Making a College Degree More Valuable the Wrong Way

It’s old news by now that the wage premium attached to a college degree largely depends on the field of study. Engineering and health care, for example, are far more likely to lead to a faster economic payoff than the arts or religion. But what if prospective employers were provided convincing evidence that graduates actually … Continue reading “Making a College Degree More Valuable the Wrong Way”


Could College Exit Exams Restore Confidence in Higher Ed?

Although there is no shortage of college graduates, a degree alone, unfortunately, does not guarantee students learned anything of substance while in college. The grade point averages listed at the top of many graduates’ resumes aren’t always reflective of students’ actual academic capabilities. University classes, particularly in the humanities, have become increasingly watered-down, making students’ … Continue reading “Could College Exit Exams Restore Confidence in Higher Ed?”


Blowing the Boiler of American Education

The need for change in the visual arts may offer a way to fix two of the many fundamental problems afflicting American liberal arts education in general. These are the related problems of grade inflation and providing students with degrees that may lead to a good career. Over the last decade, the number of Americans … Continue reading “Blowing the Boiler of American Education”


If All Men are Created Equal, Why Do We Need Grades?

I just finished a fascinating book, The Recovery of the West, by polymath Englishman Michael Roberts. Roberts became famous as a poet, but was trained as a scientist and spent much of his life as a teacher. Brief history of grading The book was published in 1941. A teacher in a typical English school at … Continue reading “If All Men are Created Equal, Why Do We Need Grades?”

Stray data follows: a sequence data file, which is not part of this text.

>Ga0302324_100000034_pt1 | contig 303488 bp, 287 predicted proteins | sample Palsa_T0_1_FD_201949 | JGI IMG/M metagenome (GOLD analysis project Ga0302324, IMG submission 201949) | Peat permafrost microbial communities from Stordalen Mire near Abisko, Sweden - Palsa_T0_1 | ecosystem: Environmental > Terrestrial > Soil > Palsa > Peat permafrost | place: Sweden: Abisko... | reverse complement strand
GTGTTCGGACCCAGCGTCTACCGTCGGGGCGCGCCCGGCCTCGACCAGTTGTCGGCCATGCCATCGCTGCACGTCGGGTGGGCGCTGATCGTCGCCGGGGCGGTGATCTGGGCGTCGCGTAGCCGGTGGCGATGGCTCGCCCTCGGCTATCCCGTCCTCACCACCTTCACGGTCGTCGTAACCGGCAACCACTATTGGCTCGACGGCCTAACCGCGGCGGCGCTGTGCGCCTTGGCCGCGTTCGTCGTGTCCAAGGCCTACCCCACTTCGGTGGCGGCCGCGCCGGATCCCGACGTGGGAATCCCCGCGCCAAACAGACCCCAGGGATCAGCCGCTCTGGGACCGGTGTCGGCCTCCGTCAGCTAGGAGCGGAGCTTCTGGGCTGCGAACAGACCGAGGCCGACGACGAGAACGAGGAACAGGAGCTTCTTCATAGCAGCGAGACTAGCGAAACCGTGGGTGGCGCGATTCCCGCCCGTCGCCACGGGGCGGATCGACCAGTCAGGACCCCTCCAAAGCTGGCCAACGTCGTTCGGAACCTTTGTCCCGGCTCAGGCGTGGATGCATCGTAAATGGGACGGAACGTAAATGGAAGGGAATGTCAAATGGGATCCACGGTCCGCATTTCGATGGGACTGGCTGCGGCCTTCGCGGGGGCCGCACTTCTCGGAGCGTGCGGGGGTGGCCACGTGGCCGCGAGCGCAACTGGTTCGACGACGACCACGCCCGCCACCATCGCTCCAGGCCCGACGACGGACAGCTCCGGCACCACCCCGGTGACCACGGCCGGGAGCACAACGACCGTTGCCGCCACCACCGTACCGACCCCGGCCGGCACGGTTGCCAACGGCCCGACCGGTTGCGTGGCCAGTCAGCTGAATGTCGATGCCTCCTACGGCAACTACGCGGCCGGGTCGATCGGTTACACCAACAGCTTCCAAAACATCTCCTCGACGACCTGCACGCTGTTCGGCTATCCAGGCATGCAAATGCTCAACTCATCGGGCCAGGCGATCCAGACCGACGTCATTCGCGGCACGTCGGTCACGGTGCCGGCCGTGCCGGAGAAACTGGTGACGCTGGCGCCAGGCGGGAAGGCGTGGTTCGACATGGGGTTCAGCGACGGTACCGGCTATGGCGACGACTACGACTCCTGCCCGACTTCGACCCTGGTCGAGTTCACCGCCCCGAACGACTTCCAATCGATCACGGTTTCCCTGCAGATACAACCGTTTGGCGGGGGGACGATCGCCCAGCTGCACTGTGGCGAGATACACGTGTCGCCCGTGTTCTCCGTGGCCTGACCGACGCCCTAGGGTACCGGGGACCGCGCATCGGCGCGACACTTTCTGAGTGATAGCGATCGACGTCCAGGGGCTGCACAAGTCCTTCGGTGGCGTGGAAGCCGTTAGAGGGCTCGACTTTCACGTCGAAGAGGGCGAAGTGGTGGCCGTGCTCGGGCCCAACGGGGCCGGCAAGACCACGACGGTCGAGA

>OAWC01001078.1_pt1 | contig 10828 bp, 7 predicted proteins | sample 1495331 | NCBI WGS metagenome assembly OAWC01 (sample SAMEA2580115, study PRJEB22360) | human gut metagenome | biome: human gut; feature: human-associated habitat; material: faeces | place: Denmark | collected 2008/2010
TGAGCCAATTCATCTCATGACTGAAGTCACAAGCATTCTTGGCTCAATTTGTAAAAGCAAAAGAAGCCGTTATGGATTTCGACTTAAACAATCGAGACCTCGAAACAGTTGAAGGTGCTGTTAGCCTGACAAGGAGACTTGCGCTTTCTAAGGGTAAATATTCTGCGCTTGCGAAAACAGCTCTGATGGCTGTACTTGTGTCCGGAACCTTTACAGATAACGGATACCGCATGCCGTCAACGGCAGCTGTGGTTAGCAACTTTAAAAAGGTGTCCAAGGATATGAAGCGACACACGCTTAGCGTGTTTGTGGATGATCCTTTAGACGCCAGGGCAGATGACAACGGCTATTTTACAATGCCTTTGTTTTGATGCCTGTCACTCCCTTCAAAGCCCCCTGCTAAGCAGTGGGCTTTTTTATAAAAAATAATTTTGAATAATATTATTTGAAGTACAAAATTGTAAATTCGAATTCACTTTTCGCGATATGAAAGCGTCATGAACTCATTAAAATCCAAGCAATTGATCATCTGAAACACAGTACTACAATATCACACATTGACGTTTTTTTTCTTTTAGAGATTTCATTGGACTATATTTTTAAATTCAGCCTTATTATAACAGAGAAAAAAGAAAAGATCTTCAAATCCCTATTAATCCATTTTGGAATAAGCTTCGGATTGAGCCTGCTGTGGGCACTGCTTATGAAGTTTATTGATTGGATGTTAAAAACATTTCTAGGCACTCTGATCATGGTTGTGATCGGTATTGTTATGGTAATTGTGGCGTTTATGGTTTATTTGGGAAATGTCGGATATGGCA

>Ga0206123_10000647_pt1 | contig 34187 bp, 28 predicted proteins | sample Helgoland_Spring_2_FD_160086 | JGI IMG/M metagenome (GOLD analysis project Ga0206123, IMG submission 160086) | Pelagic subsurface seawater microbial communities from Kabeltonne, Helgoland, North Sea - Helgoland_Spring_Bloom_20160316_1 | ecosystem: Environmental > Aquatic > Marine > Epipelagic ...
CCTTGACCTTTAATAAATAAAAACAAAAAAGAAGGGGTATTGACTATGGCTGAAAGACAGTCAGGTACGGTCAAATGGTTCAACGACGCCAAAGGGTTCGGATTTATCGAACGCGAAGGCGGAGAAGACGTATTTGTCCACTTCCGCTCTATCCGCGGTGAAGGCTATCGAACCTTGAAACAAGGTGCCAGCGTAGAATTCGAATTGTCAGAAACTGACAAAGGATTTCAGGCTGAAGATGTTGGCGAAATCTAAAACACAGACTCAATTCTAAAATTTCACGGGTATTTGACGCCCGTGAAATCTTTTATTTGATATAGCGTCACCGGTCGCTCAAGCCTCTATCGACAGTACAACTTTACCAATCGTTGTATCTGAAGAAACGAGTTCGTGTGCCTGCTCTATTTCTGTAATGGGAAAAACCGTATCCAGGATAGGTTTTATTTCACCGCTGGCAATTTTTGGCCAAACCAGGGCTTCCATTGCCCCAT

Higher Ed Reform Hits Prime Time

The movement to reform higher education is finally entering prime time. Although major news outlets have previously aired interviews and television segments about various aspects of higher education, the coverage seems to be reaching an all-new level. Last month, Fox News’ Tucker Carlson announced a month-long series dedicated to answering the question “is college worth … Continue reading “Higher Ed Reform Hits Prime Time”


Grade Inflation Just Got Respectable: The New Eligibility Rule Governing Georgia’s HOPE Scholarship

Georgia’s HOPE Scholarship is now in its twenty-fourth year of existence. Originally the brainchild of then Governor Zell Miller, since 1993 this merit-based scholarship program has distributed in excess of $9 billion in lottery proceeds to about 1.7 million qualifying recipients. In order to be eligible for HOPE, which covers about 80% of tuition at … Continue reading “Grade Inflation Just Got Respectable: The New Eligibility Rule Governing Georgia’s HOPE Scholarship”


How Our University Reacted to an Exposé of its Grade Inflation Problem

In a 2011 Pope Center article entitled “Too Many Rhinestones,” Professors T. Norman Van Cott and the late Clarence Deitsch examined Ball State University’s (BSU) grade inflation problem. After comparing grade distributions and grade point averages (GPAs) from Fall 1990 and Fall 2009 in principles-level courses, they found that BSU was no exception to the … Continue reading “How Our University Reacted to an Exposé of its Grade Inflation Problem”


An Idea Whose Time Has Ended?

Take our poll: Should the federal government get out of the student loan business?